During harvest, I fly solo at bedtime. It’s a season where everything gets stripped down to basic needs. There isn’t time or energy for extras. I depend on the girls to get their pjs on and clothes put away by themselves while I clean up dinner. I quickly brush Sami’s teeth and we hurry to grab sleep caps and dim the lights. If we’re not too far from our 8:30 target, I’ll sometimes scoop up Sami, all cocooned in her pink blanket, and we’ll go sit on Cy’s bed to spend a few final moments of the day together. I knew as I was carrying in the last load from the car, I needed to make time for such a moment, tired and irritated as I was. There had been a barrage of poor choices from one in our party through the day. I knew praying over her could accomplish what no amount of lecturing could.

  Once upstairs, I saw the clothes still strewn I had requested multiple times be put away. Sami was jabbering at a volume far higher than necessary for proximity, and managed to abruptly burp mid-sentence. Twice. The words “Just go to bed” were on my tongue. 13 hours and counting of meeting needs, and I was overdone. But something held them back. I sighed, desperate for the quiet of my room, but knowing only a few tiny minutes can sometimes make all the difference. The Kingdom of God is often revealed in a five minute pause at the end of a day full of faults.

  We sat in the dark on Cypress’s bed. The Bible app read Psalm 23 audibly from my phone. A curly-haired head rested on each of my legs, bodies under a mound of blankets. After the second time through the Psalm, I began to pray. I prayed for them by name, for their individual needs. That they would learn to love truth and become trustworthy. That they would be strong enough to ask for help and not potty their pants. I committed them again to God’s hands, where not even Satan’s slickest schemes can get to them. I applauded the work God has begun in each, the dignity and strength he is continuing to perfect in Cy. The security and compassion he is so beautifully working in Sami. And, as has marked every prayer of mine for the past 3 years, I pleaded with God to affirm in their hearts how loved they are by me, even when I’m such a mess at showing it. In my most used phrase of motherhood prayers, I asked him to cover every sin I’d committed against Cypress, and against Sami with his grace. As I said the words, a phrase of scripture I hadn’t thought of in a while settled in my thoughts. “Where sin abounded, grace did much more abound”.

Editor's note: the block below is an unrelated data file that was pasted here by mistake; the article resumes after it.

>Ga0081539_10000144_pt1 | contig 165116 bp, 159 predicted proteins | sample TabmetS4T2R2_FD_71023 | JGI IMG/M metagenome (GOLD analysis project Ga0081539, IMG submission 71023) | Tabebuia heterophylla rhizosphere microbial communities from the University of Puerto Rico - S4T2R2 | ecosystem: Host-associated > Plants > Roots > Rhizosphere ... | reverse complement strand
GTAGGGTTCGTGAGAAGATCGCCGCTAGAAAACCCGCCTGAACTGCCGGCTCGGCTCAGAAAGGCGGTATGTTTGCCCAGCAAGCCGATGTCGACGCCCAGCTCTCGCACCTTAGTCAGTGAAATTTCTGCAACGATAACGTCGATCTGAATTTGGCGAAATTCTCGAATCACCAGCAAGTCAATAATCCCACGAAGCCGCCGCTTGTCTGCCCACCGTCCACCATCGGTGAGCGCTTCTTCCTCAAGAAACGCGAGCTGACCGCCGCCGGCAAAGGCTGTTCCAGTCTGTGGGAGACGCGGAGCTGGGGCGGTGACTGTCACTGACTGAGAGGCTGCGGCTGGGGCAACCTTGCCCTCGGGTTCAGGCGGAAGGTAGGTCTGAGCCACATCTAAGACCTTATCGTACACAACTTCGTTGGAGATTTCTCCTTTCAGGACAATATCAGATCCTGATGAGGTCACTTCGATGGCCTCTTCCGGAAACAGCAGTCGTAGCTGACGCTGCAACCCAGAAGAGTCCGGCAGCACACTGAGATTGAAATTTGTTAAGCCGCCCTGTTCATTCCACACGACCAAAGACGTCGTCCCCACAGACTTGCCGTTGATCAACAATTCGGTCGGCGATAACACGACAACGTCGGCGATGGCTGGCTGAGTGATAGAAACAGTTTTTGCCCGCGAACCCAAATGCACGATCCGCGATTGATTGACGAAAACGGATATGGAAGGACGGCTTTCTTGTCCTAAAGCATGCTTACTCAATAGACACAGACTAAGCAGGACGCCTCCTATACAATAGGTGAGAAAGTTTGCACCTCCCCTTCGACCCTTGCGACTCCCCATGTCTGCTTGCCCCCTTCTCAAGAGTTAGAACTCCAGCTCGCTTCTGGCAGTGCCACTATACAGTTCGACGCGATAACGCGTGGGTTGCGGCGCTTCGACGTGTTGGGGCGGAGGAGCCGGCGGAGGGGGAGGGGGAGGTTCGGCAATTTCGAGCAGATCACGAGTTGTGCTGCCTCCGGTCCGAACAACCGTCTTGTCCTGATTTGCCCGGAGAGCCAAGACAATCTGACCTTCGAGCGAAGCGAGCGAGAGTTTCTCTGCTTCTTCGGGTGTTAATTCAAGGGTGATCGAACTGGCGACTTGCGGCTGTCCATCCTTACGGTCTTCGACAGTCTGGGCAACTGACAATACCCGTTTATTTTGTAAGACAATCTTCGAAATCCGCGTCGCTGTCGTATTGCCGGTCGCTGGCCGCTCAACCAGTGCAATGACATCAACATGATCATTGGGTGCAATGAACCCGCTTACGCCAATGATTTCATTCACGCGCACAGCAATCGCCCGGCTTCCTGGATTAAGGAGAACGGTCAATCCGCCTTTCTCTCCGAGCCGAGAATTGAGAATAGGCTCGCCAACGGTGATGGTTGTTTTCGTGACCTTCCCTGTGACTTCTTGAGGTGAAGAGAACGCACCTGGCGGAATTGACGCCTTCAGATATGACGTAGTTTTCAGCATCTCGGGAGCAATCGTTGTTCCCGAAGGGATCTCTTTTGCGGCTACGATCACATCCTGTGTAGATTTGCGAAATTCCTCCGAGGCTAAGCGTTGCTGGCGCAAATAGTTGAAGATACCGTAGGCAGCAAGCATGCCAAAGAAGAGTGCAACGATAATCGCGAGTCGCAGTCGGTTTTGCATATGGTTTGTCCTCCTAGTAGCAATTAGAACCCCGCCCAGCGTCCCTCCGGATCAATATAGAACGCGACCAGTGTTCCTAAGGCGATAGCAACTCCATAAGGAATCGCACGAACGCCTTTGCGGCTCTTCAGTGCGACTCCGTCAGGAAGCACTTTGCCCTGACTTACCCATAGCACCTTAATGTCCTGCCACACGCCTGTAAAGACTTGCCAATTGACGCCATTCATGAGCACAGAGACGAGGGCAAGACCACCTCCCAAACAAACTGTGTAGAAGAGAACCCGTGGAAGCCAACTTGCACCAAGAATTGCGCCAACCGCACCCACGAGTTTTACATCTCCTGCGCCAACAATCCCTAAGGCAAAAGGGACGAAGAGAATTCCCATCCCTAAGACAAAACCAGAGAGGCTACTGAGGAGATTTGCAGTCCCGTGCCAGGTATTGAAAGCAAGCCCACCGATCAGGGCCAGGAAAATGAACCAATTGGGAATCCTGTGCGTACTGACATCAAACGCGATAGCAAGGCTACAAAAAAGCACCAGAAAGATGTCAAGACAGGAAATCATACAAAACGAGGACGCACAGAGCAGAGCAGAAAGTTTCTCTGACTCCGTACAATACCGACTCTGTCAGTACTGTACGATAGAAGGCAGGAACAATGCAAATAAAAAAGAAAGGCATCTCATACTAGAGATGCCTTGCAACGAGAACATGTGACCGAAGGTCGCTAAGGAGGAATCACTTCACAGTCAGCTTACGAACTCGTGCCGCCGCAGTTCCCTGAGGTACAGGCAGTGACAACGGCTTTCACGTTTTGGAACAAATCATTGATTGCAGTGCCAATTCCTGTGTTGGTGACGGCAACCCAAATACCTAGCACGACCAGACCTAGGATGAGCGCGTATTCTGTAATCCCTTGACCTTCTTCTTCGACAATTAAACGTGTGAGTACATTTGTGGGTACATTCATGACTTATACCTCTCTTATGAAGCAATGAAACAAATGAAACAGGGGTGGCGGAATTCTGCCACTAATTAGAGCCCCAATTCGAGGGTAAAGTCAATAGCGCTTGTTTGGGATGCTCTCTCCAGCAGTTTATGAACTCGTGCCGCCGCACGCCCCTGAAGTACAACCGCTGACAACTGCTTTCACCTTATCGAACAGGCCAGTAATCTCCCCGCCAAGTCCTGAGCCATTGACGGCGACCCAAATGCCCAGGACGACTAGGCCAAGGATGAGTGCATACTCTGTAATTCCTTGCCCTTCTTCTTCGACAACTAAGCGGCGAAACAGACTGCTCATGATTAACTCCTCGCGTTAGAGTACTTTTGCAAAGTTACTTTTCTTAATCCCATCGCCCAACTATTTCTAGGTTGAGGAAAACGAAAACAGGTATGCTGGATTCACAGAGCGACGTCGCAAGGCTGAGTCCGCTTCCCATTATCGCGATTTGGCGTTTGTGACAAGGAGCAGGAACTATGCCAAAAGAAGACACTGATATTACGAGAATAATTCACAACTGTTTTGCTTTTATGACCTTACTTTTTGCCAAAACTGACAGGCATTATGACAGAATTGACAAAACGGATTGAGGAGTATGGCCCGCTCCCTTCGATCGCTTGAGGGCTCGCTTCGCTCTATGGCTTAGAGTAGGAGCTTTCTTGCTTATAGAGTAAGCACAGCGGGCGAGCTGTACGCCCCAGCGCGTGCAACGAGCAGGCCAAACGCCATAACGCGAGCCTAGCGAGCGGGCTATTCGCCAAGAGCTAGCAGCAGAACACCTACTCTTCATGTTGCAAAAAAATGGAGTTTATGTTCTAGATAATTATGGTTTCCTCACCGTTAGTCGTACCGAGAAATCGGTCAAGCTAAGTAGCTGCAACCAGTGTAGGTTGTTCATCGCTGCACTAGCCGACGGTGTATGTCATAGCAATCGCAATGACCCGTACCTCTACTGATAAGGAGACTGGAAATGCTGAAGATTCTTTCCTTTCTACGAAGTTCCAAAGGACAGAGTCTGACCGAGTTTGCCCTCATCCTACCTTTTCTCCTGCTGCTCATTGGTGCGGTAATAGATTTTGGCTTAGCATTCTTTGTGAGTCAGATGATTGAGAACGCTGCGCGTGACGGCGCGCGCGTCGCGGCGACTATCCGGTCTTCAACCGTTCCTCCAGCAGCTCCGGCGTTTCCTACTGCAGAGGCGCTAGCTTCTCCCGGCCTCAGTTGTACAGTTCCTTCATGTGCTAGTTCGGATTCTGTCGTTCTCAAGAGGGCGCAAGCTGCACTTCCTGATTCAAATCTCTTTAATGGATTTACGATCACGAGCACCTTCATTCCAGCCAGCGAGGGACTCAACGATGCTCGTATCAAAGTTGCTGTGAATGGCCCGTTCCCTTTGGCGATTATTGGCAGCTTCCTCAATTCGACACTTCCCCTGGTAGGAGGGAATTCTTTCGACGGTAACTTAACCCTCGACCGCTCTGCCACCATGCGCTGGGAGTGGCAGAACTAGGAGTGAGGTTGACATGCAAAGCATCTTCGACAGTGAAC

I’d never known abounding sin until motherhood. As I quoted the line aloud, I had a vision flood the darkness behind my eye lids. I saw a pockmarked ground, barren white, marred with ashen holes gouged from screaming anger, from sharp words, from rough hands, from unrealistic expectations. Into each hole was poured this golden sand. It didn’t just merely cover the holes. It filled the black caverns and heaped up over each hole, making shimmering mountains where once was a blackened crater.

  Tears poured from my face and onto the heads that were motionless on my lap, completely calm and quiet even though mommy’s prayer was getting some decent yardage to it. All this time I’ve prayed for my sins to be covered, which honestly feels like way too much to ask. To really expect a complete covering when I’m racking up errors faster than I can count some days is audacious. But the clear message to me in the dark was, “Carrie, I’m not just covering the mistakes, the wounds your anger and reactions have made in these girls. I’m filling them up and heaping them over. And not with cheap fill dirt, either. It’s gold. Glittering grace.”

  “It’s too much, too undeserved, too good to be true!” I said. “But I’m opening my hands. I receive it.” To even say the words and weakly believe them validated this grace, scandalous as it all is. The goodness and mercy that have been chasing after me, even through the long months of darkness when I refused to accept I could ever be loved again and was too strangled by shame and depression to accept the forgiveness and affection offered me, they have cracked open the cellar door of darkness with their persistence, loosened the noose of shame.

  And just for added proof, a tangible gift for my flickering faith, I looked down through my tears to two sets of adoring eyes. Two hands patting me, two voices whispering, “I love you, Mommy.” If that isn’t golden, glittering grace, I don’t know what is.



But where sin increased and abounded, grace (God’s unmerited favor) has surpassed it and increased the more and superabounded. ~Romans 5

If the cellar door still has you locked in darkness, if you feel like you’re too big of a mess, too far gone, too much of a wreck to forgive, please know that you are not alone. Let me remind you that there is nowhere you can go that quarantines you from God’s presence. His goodness and mercy are relentless. Will you hold on to even a spark of hope today? When the door to your darkness cracks, you will have light to share with someone else. The hope I'm speaking today I may need you to speak to me tomorrow.

And if you have a story of abounding, scandalous grace, will you share it with us?